Skip to main content

Associations between teamwork and implementation outcomes in multidisciplinary cross-sector teams implementing a mental health screening and referral protocol



Teams play a central role in the implementation of new practices in settings providing team-based care. However, the implementation science literature has paid little attention to potentially important team-level constructs. Aspects of teamwork, including team interdependence, team functioning, and team performance, may affect implementation processes and outcomes. This cross-sectional study tests associations between teamwork and implementation antecedents and outcomes in a statewide initiative to implement a standardized mental health screening/referral protocol in Child Advocacy Centers (CACs).


Multidisciplinary team members (N = 433) from 21 CACs completed measures of team interdependence; affective, behavioral, and cognitive team functioning; and team performance. Team members also rated the acceptability, appropriateness, and feasibility of the screening/referral protocol and implementation climate. The implementation outcomes of days to adoption and reach were independently assessed with administrative data. Associations between team constructs and implementation antecedents and outcomes were tested with linear mixed models and regression analyses.


Team task interdependence was positively associated with implementation climate and reach, and outcome interdependence was negatively correlated with days to adoption. Task and outcome interdependence were not associated with acceptability, appropriateness, or feasibility of the screening/referral protocol. Affective team functioning (i.e., greater liking, trust, and respect) was associated with greater acceptability, appropriateness, and feasibility. Behavioral and cognitive team functioning were not associated with any implementation outcomes in multivariable models. Team performance was positively associated with acceptability, appropriateness, feasibility, and implementation climate; performance was not associated with days to adoption or reach.


We found associations of team interdependence, functioning, and performance with both individual- and center-level implementation outcomes. Implementation strategies targeting teamwork, especially task interdependence, affective functioning, and performance, may contribute to improving implementation outcomes in team-based service settings.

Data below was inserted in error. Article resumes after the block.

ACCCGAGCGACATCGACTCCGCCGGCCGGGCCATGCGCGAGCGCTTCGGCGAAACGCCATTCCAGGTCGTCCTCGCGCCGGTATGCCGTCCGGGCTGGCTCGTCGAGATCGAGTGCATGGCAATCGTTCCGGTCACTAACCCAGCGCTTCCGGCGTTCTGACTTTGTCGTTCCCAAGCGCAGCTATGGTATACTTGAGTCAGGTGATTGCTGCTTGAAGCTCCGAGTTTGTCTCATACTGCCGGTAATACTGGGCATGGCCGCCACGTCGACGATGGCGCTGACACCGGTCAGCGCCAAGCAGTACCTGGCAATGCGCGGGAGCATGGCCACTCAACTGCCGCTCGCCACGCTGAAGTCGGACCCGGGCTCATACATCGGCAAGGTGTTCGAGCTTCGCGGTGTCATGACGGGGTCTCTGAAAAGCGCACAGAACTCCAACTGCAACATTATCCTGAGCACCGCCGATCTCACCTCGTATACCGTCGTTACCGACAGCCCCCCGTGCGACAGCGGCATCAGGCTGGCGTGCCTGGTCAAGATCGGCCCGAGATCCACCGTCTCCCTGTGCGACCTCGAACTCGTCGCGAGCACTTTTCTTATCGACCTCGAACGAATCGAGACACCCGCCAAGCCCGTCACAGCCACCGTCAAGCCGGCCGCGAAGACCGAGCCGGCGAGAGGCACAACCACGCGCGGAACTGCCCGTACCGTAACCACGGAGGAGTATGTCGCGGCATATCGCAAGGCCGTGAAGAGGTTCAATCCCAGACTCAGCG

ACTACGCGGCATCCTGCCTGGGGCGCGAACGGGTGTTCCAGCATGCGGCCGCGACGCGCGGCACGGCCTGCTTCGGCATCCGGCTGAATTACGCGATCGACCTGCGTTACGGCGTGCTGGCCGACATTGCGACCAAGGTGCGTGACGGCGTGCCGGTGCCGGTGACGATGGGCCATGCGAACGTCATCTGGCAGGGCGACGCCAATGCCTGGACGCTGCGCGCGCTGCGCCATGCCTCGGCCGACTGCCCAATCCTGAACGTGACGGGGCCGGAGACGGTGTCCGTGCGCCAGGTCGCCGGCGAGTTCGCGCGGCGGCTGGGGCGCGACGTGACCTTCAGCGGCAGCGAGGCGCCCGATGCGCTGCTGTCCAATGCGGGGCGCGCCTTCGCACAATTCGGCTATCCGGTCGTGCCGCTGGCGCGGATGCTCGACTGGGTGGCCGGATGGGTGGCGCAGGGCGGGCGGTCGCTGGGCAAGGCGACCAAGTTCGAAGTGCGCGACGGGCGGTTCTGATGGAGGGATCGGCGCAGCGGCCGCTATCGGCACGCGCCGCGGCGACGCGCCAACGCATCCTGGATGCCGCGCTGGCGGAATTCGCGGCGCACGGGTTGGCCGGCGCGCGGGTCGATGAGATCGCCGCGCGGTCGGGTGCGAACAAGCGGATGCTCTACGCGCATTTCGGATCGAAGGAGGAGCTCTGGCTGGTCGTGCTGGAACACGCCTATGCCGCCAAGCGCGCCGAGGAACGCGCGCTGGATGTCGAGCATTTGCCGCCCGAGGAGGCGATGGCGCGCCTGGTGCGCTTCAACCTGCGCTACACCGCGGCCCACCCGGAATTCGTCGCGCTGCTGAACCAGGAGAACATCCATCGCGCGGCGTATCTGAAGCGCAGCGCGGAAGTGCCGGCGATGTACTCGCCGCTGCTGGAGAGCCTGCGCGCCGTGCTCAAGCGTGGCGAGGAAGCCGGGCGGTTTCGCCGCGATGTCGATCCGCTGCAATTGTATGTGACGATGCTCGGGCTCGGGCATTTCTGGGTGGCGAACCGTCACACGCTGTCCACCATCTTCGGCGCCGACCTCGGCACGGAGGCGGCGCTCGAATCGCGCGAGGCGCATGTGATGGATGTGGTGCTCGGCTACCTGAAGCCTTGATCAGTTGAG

Peer Review reports


Team-based care is increasingly common in healthcare and human service settings [1,2,3,4,5,6,7]. Team-based care is driven by the increasing complexity of modern healthcare and reflects a shift away from the sole provider model to purposeful inclusion of multiple professionals with varying skills and expertise [6, 8]. In healthcare, team-based care is defined as “the provision of health services…by at least two health providers who work collaboratively with patients and their caregivers…to accomplish shared goals within and across settings to achieve coordinated, high-quality care” [6]. In team-based service settings, team members share responsibility for outcomes and depend on one another to complete their work.

Implementation of evidence-based practices in team-based settings requires teams to work together to respond to new demands and changing expectations. Accordingly, teamwork is likely to affect the implementation of new practices in settings that provide team-based care. We use the term “teamwork” to refer to a broad array of team constructs, including team structure (e.g., size, composition), processes and emergent states (e.g., communication, cohesion), and team performance/effectiveness. Although much is known about implementation barriers, facilitators, and strategies at the individual and organizational levels, less is known about how team constructs are associated with implementation processes and outcomes [9, 10].

Most implementation theories, models, and frameworks do not explicitly highlight the team level or include team constructs as determinants. In the Exploration, Preparation, Implementation, Sustainment (EPIS) framework [11, 12], teams can be conceptualized as part of the inner context alongside individual and organizational characteristics, within the outer context, and as bridging factors when teams consist of coalitions or collaborators that cross systems and organizations [13, 14]. In addition, the oft-overlooked “interconnections and linkages” construct in EPIS clearly implicates how teams within and across outer and inner contexts should be considered and used in the development of team-based implementation strategies [12].

Several studies in diverse settings have found that aspects of teamwork are associated with implementation outcomes. In healthcare clinics, Lukas and colleagues found that greater team knowledge and skills and team participation were associated with greater implementation of key changes to improve access to care [15, 16]. They suggested that successful teams were those that seek information, use data, assess their progress, and learn from others [15, 16]. In teams implementing dialectical behavior therapy, greater team cohesion, communication, and climate for innovation were associated with the implementation of more program elements [17]. Another study found that information sharing and learning within teams was associated with better implementation of educational reforms [18].